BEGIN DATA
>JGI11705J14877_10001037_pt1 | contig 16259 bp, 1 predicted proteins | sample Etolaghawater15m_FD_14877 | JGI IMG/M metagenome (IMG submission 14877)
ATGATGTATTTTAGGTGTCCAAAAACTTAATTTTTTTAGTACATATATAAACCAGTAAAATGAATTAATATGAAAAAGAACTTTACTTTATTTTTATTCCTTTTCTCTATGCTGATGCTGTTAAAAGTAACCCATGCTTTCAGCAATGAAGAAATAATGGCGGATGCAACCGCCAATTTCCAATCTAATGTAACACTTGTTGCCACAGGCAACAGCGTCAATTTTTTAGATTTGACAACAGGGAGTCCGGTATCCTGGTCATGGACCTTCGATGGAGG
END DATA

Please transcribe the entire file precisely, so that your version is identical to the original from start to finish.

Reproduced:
>JGI11705J14877_10001037_pt1 | contig 16259 bp, 1 predicted proteins | sample Etolaghawater15m_FD_14877 | JGI IMG/M metagenome (IMG submission 14877)
ATGATGTATTTTAGGTGTCCAAAAACTTAATTTTTTTAGTACATATATAAACCAGTAAAATGAATTAATATGAAAAAGAACTTTACTTTATTTTTATTCCTTTTCTCTATGCTGATGCTGTTAAAAGTAACCCATGCTTTCAGCAATGAAGAAATAATGGCGGATGCAACCGCCAATTTCCAATCTAATGTAACACTTGTTGCCACAGGCAACAGCGTCAATTTTTTAGATTTGACAACAGGGAGTCCGGTATCCTGGTCATGGACCTTCGATGGAGG